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Vol. 15, Issue 13 – June 27. 2016
Does Medicare cover home health care? Dear Marci,

 

My father might need care in his home. What type of home health care does Medicare cover?

–  Musa (Cary, NC)

Dear Musa,

Original Medicare will cover certain home health care services through the home health benefit if you father meets a few requirements. Home health care services must be ordered by a doctor and coordinated through a home health care agency.

Medicare covers the following types of care:

  • Skilled nursing services. Medicare pays in full for part-time skilled nursing care, which is care that can only be performed safely by a licensed nurse. Part-time means the care is provided up to seven days a week for no more than eight hours per day and 28 hours per week.
  • Skilled therapy services. This includes physical, speech, and occupational therapy provided by a licensed therapist. Note that occupational therapy is only covered if your father also needs physical or speech therapy. Your father will not qualify for the home health benefit if he only has a need for occupational therapy.
  • Home health care services provided by a home health aide if your father also needs skilled care. Home health aides provide personal care such as help using the bathroom. If your father only needs personal care, he will not qualify for the home health care benefit.

Under the home health care benefit, Medicare also covers medical social services such as counseling, medical supplies such as catheters, and durable medical equipment such as a wheelchair or a walker.

It is important to note that although the home health benefit covers the services of a home health aide when skilled care is also needed, it does not cover 24-hour care. The home health benefit also does not pay for meals delivered to your home or homemaker services such as grocery shopping.

Medicare covers home health care if:

  • Your father’s doctor has certified that he is homebound, meaning it is very difficult for him to leave the home, and he needs help doing so.
  • Your father needs skilled nursing services on a part-time basis and/or skilled therapy.
  • Your father has a face-to-face meeting with a doctor within the 90 days before beginning to receive home health care, or within 30 days after the first day he receives care. His doctor must sign a certification of home health care and re-certify it every 60 days.
  • Your father receives home health care from a Medicare-certified home health agency.

Your father should speak with his doctor to learn more about this benefit, and the types of care your father thinks he needs. Your or your father’s doctors can also find Medicare-certified home health agencies by going to www.medicare.gov/homehealthcompare.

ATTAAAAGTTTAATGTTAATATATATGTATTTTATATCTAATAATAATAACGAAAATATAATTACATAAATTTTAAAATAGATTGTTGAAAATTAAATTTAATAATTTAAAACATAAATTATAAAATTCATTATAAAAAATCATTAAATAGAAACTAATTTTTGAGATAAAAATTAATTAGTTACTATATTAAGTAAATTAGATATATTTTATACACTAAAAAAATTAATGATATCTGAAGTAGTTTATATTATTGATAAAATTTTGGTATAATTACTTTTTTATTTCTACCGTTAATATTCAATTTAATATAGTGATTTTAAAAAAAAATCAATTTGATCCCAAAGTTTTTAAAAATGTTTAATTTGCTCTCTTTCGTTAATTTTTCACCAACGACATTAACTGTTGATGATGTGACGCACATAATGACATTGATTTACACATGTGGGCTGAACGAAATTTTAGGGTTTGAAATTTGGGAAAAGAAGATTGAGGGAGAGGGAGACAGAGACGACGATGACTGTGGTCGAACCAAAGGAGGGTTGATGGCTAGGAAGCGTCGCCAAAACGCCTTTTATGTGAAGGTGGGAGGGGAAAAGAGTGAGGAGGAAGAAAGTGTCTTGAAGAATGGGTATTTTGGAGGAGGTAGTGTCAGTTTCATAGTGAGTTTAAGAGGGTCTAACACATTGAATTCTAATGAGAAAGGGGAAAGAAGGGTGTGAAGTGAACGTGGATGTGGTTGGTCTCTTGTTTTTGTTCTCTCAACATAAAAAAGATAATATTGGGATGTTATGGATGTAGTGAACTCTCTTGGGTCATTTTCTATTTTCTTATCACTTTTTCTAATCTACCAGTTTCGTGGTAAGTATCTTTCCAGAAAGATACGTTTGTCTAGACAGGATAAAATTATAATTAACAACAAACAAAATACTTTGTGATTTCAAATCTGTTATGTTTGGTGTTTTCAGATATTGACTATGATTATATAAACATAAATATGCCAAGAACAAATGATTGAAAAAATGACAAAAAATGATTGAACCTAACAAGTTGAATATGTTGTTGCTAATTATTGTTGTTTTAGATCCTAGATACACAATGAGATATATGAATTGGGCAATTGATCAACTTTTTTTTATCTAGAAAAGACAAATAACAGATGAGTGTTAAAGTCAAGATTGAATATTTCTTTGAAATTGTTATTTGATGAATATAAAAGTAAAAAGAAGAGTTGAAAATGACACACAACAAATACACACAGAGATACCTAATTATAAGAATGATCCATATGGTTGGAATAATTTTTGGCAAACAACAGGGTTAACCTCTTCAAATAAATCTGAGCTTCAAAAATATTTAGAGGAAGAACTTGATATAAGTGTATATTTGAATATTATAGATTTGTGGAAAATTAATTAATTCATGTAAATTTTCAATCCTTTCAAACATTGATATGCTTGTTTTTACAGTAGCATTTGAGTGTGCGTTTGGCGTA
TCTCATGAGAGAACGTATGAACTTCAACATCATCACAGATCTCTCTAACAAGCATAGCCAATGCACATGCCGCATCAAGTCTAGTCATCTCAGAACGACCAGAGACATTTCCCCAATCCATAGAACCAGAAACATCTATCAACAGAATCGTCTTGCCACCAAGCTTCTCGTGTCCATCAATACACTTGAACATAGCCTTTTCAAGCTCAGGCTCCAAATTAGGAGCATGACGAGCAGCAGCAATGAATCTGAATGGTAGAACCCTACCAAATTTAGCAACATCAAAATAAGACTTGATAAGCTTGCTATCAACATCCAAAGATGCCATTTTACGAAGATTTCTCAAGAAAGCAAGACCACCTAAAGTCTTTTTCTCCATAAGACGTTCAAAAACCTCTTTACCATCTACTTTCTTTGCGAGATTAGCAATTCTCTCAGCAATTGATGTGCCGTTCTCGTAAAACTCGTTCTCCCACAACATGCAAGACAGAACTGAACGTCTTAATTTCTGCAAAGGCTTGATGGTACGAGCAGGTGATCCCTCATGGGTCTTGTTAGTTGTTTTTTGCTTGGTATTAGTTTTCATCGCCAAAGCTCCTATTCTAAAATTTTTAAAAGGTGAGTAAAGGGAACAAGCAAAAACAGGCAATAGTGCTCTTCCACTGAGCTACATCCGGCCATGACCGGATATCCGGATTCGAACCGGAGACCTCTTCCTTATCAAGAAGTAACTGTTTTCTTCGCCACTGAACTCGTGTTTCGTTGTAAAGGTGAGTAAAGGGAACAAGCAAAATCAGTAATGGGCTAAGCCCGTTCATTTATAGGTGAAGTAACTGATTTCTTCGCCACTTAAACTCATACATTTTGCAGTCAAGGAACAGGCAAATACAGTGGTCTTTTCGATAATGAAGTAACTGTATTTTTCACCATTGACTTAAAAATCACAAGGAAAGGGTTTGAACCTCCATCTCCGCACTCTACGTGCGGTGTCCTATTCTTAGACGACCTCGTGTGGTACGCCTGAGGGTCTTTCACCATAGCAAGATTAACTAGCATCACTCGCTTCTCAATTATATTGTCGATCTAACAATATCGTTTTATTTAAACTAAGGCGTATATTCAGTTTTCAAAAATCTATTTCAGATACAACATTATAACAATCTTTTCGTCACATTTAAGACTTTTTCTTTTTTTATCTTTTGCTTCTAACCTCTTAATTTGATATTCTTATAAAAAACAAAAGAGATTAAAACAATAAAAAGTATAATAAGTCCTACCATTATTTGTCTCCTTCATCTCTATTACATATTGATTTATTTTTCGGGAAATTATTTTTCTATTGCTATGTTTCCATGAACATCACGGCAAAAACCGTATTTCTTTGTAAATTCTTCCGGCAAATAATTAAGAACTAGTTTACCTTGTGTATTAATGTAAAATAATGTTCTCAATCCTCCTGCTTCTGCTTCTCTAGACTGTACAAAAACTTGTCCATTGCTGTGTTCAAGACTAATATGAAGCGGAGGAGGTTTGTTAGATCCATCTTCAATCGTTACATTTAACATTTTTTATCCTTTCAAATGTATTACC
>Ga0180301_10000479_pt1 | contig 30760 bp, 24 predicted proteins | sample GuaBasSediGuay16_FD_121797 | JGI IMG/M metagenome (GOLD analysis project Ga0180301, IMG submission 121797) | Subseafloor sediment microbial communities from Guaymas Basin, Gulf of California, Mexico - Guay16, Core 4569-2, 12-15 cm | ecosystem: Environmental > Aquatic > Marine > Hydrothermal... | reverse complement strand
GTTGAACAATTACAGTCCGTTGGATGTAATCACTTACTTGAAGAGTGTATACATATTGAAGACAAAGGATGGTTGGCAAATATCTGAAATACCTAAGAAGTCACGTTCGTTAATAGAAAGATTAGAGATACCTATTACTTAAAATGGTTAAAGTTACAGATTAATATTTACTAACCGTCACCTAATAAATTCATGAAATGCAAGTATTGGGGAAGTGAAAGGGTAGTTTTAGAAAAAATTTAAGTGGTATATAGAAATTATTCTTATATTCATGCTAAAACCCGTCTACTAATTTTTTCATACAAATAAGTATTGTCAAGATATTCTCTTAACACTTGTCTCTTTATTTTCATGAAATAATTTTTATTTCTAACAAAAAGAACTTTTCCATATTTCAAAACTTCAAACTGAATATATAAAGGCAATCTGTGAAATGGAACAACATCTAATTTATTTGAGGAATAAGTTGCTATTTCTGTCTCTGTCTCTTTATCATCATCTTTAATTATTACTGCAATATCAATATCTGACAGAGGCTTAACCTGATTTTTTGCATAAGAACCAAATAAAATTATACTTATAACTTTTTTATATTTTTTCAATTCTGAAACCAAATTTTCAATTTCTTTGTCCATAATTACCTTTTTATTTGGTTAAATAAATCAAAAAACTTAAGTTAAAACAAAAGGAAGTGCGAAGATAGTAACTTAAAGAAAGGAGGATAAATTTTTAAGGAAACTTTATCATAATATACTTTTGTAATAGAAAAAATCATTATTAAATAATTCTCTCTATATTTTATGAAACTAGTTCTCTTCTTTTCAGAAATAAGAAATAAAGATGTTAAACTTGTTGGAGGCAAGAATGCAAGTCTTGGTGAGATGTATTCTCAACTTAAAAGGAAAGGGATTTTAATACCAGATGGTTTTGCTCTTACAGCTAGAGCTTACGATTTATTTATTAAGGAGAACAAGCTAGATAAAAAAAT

– Marci

Health Tip
Clutter can quickly become a part of your everyday life—junk mail accumulates on counters and half-empty shampoo bottles pile up in showers. In addition to being a nuisance, clutter can have negative effects on your health. It causes stress and frustration, which take a toll on your physical and mental wellbeing. Clearing out four commonly cluttered areas in your home can help you find important documents when you need them, reduce stress, and help you better attend to the responsibilities in your life. Remedy’s Health Communities suggests de-cluttering the following four “clutter zones”:

  1. Paper piles. Recycle junk mail and other unwanted solicitations. Open mail daily and then make decisions about what you want to keep or throw away.
  2. Shower area. Keep one shampoo, conditioner, and body wash in the shower at a time. Store extra products in a closet until needed.
  3. Create a system to organize your jewelry or other accessories, such as by color or occasion. Prevent necklaces from tangling by hanging them on small hooks or a jewelry organizer.
  4. Reusable containers. Get rid of all containers and lids that no longer match. Stack containers by size and shape and store plastic lids in a shoebox or other container so that they are easily accessible.

 

Need to Know
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  • New and improved resources. MI’s new design and features ensure you’ll find the answers you need quickly– through smart links to relevant MI pages and case examples, a roll-over glossary, and other helpful resources.
  • MI Pro: A web-based curriculum. For those looking to dig deeper into Medicare, please check out the Medicare Interactive Pro (MI Pro) learning curriculum, which will evolve further in the coming months. As an MI Pro subscriber you’ll access exclusive in-depth Medicare content, quizzes, and printable learning tools.
  • Free Medicare Interactive profiles. By creating your free MI profile, you can bookmark your favorite pages, manage newsletter subscriptions, access free exclusive links/downloads, and receive notices about key Medicare dates. As an initial thanks for registering you’ll receive a welcome e-packet from Medicare Rights, complete with our New to Medicare Guide. 

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